Even before assuming office in May 2022, South Korean President Yoon Suk-yeol made clear his desire for smoother formal relations between Seoul and Tokyo. Locked in a number of interwoven and protracted disputes, South Korea and Japan have been at a diplomatic standstill since well before COVID-19 restrictions shut down everything. Recent peacebuilding efforts are encouraging, with Japan and the United States publicly welcoming South Korea’s overtures as pivotal to plans for regional alignment in the face of North Korea’s provocations and China’s aggressive behavior.

Bronze busts of former sex slaves, or “comfort women,” for Japanese troops in World War II, at the House of Sharing shelter in Gwangju, South Korea. July 3, 2022. (Woohae Cho/The New York Times)
Bronze busts of former sex slaves, or “comfort women,” for Japanese troops in World War II, at the House of Sharing shelter in Gwangju, South Korea. July 3, 2022. (Woohae Cho/The New York Times)

Nonetheless, significant difficulties remain. Washington’s desire for calmer trilateral waters runs directly into an unfortunate approach to what are collectively referred to as the “history problems.” Today, 80 to 100 years removed from the events involved, these rancorous disagreements are better understood as “memory battles.” Among them, one of the most fraught issues remains the history from the 1930s and 1940s commonly known by its cruel euphemism: the “comfort women.”

U.S. policymakers must understand three key aspects of the comfort women issue if the United States is to play a helpful role in resolving bilateral tensions between Japan and South Korea.


Beginning in 1932 and lasting until 1945, the Japanese government’s notorious systematized sex trafficking scheme involved women, girls and boys from throughout the Japanese empire. Scholars believe the system ensnared 200,000 victims, although estimates vary from 20,000 to nearly 500,000. However, it is not the numbers that continue to teach us. The history happened, and we learn from the ways in which Japanese state apparatuses functioned, often in conjunction with one another, to organize the system. The best current research is being done in China through collaborative efforts with scholars there working with colleagues in Japan (such as Etsuro Totsuka and the Tokyo-based Women’s Active Museum on War and Peace’s Mina Watanabe), South Korea, Taiwan, Australia, Germany, the United States and beyond. In short, an international effort to understand and analyze this past has been at work since the early 1990s, and it is important to recognize up front this issue as a global history and phenomenon.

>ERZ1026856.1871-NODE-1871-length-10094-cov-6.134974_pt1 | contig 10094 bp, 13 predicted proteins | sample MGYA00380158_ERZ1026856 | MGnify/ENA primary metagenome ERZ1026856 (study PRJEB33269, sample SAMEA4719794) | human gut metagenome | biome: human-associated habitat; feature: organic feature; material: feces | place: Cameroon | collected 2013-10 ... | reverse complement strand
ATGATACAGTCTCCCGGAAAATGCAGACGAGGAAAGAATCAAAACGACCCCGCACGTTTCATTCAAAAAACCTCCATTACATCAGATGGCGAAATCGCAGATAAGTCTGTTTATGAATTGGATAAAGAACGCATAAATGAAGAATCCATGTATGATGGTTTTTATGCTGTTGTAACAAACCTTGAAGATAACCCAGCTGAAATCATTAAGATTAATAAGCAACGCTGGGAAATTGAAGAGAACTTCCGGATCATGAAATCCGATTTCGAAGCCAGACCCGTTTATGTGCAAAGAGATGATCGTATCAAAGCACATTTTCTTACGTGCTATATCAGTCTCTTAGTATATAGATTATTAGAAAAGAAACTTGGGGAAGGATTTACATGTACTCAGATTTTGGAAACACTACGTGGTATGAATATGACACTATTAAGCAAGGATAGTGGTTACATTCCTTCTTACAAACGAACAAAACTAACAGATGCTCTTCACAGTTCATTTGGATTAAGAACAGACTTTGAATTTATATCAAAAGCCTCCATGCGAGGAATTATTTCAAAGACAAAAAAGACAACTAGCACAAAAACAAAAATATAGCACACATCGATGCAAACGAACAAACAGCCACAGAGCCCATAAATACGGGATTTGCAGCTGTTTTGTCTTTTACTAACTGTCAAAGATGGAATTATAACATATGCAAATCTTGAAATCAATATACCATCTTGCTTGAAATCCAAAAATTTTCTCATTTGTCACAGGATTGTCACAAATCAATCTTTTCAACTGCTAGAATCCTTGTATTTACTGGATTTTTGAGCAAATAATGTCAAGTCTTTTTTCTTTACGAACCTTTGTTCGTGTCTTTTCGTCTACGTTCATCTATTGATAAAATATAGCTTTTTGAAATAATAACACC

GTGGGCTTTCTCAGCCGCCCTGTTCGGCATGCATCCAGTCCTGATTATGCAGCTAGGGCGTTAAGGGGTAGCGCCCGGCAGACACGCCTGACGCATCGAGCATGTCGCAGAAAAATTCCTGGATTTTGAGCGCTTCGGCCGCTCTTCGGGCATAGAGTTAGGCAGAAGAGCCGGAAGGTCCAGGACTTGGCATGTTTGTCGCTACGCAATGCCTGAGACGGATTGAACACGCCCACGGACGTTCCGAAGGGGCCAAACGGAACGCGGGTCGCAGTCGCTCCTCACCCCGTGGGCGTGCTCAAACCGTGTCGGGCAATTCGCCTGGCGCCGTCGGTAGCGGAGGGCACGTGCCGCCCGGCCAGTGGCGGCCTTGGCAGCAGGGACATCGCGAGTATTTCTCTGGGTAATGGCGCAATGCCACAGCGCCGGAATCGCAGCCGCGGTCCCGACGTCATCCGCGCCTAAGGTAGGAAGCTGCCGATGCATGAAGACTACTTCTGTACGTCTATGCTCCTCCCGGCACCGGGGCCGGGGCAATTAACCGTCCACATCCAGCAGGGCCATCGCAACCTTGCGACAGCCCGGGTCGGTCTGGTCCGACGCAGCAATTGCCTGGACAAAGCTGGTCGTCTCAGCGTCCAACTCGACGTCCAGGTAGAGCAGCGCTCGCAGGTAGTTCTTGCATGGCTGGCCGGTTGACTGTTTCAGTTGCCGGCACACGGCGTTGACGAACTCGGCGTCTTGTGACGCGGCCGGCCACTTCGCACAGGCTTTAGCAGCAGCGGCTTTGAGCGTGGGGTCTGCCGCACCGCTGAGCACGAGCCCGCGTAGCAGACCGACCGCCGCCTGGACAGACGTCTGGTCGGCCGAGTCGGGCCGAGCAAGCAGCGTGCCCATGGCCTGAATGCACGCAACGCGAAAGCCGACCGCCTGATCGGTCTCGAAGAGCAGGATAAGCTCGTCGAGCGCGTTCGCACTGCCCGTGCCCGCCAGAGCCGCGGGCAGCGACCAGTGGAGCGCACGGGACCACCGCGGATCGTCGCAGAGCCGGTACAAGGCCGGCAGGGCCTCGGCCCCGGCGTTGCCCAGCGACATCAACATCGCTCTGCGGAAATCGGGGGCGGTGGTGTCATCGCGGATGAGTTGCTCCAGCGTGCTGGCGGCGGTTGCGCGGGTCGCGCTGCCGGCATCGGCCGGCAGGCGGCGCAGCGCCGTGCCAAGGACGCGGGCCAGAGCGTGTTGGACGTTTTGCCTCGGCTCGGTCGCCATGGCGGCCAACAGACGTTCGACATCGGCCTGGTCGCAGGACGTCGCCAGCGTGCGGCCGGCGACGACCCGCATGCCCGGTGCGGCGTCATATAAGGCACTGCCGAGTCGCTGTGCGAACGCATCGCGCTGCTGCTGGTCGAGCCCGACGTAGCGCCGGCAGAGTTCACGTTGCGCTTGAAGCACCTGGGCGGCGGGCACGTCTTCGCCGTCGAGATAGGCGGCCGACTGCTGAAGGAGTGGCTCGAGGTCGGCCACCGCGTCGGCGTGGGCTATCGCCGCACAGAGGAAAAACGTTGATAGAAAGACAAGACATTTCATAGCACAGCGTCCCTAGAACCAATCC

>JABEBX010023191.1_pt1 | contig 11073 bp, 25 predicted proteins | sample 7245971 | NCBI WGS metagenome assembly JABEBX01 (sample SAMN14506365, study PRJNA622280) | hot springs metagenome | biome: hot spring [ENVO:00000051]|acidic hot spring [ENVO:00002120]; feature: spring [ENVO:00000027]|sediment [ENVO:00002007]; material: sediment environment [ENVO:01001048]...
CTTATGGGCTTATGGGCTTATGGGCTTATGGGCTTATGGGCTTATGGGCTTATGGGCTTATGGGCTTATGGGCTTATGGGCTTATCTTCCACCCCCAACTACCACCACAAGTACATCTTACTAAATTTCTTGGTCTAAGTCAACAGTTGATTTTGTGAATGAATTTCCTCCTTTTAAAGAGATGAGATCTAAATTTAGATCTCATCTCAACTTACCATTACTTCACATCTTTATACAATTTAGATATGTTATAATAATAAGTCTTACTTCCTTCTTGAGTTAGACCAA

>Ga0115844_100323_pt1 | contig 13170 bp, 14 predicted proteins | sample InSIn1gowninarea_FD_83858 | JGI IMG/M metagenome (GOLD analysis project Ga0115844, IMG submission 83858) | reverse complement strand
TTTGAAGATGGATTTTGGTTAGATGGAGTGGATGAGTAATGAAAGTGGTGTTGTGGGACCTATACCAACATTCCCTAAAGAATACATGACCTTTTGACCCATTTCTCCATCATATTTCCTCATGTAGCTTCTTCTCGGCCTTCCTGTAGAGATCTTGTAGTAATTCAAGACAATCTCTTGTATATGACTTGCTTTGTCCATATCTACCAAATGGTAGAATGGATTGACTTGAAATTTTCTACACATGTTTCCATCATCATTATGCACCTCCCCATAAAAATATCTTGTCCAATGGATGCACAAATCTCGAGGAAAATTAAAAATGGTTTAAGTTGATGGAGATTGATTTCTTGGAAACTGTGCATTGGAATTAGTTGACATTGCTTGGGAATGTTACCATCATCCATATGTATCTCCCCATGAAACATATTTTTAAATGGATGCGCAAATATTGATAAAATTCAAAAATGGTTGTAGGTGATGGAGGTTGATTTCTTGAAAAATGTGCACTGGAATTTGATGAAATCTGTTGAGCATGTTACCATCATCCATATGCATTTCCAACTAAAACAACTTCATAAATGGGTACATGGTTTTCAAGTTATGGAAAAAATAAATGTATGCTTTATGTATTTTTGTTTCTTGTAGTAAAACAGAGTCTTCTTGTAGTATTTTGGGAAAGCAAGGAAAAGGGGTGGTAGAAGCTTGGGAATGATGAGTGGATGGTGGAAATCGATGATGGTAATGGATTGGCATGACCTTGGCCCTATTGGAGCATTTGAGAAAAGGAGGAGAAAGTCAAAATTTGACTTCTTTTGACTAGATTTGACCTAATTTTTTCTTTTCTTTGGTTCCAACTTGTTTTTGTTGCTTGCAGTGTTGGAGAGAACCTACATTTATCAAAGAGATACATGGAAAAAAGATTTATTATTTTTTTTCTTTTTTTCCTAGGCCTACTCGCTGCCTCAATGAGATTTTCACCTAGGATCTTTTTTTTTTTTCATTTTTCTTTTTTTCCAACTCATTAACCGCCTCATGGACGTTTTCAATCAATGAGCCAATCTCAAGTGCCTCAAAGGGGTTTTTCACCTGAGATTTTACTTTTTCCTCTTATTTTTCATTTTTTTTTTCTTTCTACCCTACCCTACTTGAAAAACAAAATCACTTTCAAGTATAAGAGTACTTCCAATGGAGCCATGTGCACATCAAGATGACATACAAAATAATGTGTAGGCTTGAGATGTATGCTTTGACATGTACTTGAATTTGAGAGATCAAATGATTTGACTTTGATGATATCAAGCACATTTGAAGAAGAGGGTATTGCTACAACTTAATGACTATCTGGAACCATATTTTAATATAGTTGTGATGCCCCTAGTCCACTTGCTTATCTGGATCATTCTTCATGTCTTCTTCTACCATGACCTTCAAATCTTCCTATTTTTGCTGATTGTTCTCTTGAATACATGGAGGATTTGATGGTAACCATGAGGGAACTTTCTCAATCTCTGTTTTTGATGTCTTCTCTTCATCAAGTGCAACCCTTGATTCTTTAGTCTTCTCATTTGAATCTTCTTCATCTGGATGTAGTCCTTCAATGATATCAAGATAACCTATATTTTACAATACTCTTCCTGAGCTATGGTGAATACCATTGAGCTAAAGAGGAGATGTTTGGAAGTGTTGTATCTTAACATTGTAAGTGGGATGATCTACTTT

The truth of the “comfort women” history is not the issue at hand. Nevertheless, Holocaust-like denialism continues to attack this history and labels victims “liars” or “money grabbers” and whitewashes most evidence as “fake” despite abundant academic and juridical peer-reviewed material as well as governmentally published documentation that verifies the litany of horrors during this shameful episode. Additionally, there are significant multinational, multiethnic survivor testimonies, and the few living survivors are still sufficiently strong and tell their stories as well as their ongoing struggles. In the mix, a vicious cycle of blame and recrimination remains on all sides, which, in turn, continues to harm the few survivors of a history that ranks at the top of the 20th century’s instances of wartime state-sponsored militarized sex trafficking.

For those new to the issue of South Korea-Japan tensions — and especially those working on policies to improve regional relations — it is important to understand that Washington has been, and continues to be, very much in the middle of multiple attempts to unravel disputes between Tokyo and Seoul. To be clear: This does not mean that the United States is responsible for creating the histories involved. Yet, Washington policymakers and practitioners continue to play a central role, which is why deniers and advocates alike want Washington to take clearer positions for their position’s respective gain. As a result, it has never been more important for U.S. government practitioners to understand three key, yet often obfuscated, pieces of the “comfort women” history in particular.

‘Comfort Women’ Versus ‘Sexual Slavery’

First, words matter. Avoidance of the term “sexual slavery,” which has already been ascribed to this history by the United Nations and the Obama administration, amounts to allowing the Japanese government to shirk state responsibility for state sponsorship of what is defined as a war crime and crime against humanity. In the summer of 2012, then-U.S. Secretary of State Hillary Clinton remarked that the U.S. government understood this matter as “sexual slavery” according to global norms. The backlash among some Japanese nationalists began then with a vengeance and has not let up.

Deniers brand as “anti-Japanese” or “pro-Korean” anyone who researches or publishes about this sordid history — as Russian officials now do in an attempt to defame those investigating what is taking place in Ukraine.